SW - Art PRO JNMaison2011
Originally published in STIR®
Jackie discovers a subtle shift to subdued, with gray still the reigning king of neutrals.


The Maison & Objet international trade show is one of the premier interiors events in the world and a personal favorite of mine. Each year, new products are introduced and our job, as trend and color experts, is to detect the subtle – and sometimes not so subtle – direction that color and design are moving so we can share this information with you.

As I traversed Maison & Objet's massive halls, looking for all things new and noteworthy, I realized there was a dichotomy going on: a casual, subdued vibe in some designs, and a determined high energy in others. The latter was articulated by vibrant pops of color that seemed to say, "High-intensity hues are still important!" Gray continues to be a major color story. I saw this sophisticated and popular hue paired with splashy brights for whimsical accent, as well as with more subtle colors, with gray acting as the anchor and foundation. Gray seems to be warming up a bit, too, and heading toward taupe. One of my favorite examples of this was Chris Mestdagh's bedding collection, which showcases this color shift exquisitely. Also, tabletop collections from Society (http://www.societylimonta.com/eng/home.html) told a lovely tonal gray story.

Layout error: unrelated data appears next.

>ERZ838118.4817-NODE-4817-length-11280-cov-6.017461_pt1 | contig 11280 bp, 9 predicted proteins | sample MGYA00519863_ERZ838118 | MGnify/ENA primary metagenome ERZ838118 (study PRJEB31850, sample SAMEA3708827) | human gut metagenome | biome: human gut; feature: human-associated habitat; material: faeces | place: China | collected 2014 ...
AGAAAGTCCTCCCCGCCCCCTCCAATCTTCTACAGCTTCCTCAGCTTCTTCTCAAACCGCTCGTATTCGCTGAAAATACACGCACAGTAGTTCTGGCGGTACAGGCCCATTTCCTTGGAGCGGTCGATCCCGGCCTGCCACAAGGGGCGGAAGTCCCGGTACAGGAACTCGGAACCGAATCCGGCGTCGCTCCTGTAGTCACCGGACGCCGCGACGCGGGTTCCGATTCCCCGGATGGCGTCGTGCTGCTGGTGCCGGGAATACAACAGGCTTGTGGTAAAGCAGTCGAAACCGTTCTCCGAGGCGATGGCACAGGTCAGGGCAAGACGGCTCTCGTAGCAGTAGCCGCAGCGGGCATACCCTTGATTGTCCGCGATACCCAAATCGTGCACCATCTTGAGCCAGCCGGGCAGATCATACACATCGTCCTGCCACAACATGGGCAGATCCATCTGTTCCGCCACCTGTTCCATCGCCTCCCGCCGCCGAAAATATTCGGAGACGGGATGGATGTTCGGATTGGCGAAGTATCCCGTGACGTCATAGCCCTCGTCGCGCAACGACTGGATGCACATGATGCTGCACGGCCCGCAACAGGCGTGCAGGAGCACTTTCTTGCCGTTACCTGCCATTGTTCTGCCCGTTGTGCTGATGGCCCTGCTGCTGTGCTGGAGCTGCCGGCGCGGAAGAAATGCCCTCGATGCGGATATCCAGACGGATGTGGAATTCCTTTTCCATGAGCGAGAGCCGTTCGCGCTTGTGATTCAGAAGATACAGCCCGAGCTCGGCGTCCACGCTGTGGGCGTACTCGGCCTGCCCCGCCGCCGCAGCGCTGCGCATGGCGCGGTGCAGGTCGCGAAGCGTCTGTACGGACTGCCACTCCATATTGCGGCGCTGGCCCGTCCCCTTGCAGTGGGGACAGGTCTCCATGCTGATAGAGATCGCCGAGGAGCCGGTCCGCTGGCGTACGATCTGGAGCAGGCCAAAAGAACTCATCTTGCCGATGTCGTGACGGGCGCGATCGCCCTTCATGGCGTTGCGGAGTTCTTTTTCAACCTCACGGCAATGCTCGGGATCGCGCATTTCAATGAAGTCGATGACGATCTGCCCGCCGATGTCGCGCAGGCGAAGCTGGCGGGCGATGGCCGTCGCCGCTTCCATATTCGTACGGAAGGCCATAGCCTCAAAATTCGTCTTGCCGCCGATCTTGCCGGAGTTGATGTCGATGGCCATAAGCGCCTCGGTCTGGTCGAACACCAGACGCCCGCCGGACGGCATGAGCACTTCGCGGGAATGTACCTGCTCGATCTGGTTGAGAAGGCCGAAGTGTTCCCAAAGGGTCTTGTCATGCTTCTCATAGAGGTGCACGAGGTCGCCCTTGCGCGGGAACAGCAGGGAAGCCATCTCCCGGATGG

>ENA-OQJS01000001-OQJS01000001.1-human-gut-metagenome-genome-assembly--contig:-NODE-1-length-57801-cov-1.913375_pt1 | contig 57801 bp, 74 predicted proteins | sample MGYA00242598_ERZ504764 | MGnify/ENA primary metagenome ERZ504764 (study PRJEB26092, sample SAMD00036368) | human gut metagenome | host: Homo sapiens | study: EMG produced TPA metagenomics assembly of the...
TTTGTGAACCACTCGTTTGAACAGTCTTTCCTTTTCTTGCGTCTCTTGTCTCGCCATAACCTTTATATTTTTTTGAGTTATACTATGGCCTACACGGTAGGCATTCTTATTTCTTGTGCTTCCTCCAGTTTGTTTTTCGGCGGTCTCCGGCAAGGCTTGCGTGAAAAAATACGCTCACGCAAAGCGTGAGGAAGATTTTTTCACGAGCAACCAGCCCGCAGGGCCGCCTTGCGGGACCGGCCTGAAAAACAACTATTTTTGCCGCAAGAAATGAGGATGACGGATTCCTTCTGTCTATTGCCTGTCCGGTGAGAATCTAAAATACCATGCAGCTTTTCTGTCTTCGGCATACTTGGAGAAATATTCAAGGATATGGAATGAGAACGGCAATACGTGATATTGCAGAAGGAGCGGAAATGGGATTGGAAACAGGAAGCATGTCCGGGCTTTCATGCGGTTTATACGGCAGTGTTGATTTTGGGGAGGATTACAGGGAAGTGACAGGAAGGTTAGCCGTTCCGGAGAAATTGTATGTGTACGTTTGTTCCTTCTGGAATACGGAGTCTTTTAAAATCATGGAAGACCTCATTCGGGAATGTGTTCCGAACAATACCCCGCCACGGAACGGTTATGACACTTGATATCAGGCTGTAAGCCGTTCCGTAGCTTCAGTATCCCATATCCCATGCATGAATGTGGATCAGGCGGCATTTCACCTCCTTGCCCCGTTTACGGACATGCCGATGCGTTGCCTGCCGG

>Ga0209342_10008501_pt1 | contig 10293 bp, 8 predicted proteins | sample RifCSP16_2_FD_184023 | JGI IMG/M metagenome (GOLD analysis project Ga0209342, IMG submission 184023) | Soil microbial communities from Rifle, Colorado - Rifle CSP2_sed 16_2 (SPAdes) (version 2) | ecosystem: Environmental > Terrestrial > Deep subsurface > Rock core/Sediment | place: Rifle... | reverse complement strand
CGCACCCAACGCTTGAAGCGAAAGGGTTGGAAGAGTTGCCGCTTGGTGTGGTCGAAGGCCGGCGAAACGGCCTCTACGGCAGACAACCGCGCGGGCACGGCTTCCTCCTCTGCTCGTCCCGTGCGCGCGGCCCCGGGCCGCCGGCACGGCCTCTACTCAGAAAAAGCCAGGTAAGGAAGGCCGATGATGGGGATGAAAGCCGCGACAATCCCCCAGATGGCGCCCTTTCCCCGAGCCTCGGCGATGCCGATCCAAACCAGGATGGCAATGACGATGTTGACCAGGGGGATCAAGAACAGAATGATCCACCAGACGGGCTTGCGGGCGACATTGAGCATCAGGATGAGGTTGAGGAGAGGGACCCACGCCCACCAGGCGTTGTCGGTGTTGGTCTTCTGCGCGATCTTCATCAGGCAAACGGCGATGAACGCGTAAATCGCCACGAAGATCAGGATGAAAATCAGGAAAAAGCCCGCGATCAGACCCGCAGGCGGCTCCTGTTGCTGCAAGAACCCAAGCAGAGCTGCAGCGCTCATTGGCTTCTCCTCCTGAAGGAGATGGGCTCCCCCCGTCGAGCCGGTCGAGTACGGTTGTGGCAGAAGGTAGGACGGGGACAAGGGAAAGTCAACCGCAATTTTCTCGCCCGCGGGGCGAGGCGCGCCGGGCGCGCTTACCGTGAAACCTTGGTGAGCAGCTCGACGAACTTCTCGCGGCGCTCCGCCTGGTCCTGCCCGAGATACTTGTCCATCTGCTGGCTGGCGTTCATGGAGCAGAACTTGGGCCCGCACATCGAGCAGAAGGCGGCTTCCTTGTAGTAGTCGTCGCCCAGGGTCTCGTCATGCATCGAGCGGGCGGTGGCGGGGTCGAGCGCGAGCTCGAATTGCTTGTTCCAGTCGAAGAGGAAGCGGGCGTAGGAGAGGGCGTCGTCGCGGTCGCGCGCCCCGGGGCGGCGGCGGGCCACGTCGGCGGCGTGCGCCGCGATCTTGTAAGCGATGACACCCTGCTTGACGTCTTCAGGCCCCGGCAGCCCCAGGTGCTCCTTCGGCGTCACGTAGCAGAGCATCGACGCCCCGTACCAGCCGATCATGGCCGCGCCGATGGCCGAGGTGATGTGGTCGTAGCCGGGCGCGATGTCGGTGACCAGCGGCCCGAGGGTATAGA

I also found gray tones in wood and saw much less of the "Belgian" style of pale bleached wood that's been popular in the U.S. during the past two years. Almost absent was the artful dissonance depicted by the Rough Luxe trend, as well as bold-hued, high-gloss painted furniture that's been very evident in years past. Finishes were more satin, more subtle and more real.

This, of course, is not to say that there was no color – I encountered some amazing new textile collections that included palettes of almost neon-bright intensity. Yet, at the same time, I saw a high-contrast, black-and-white pattern in a wall covering display in the Editeurs Hall that tells me black and white will reign forever in both classic and contemporary design.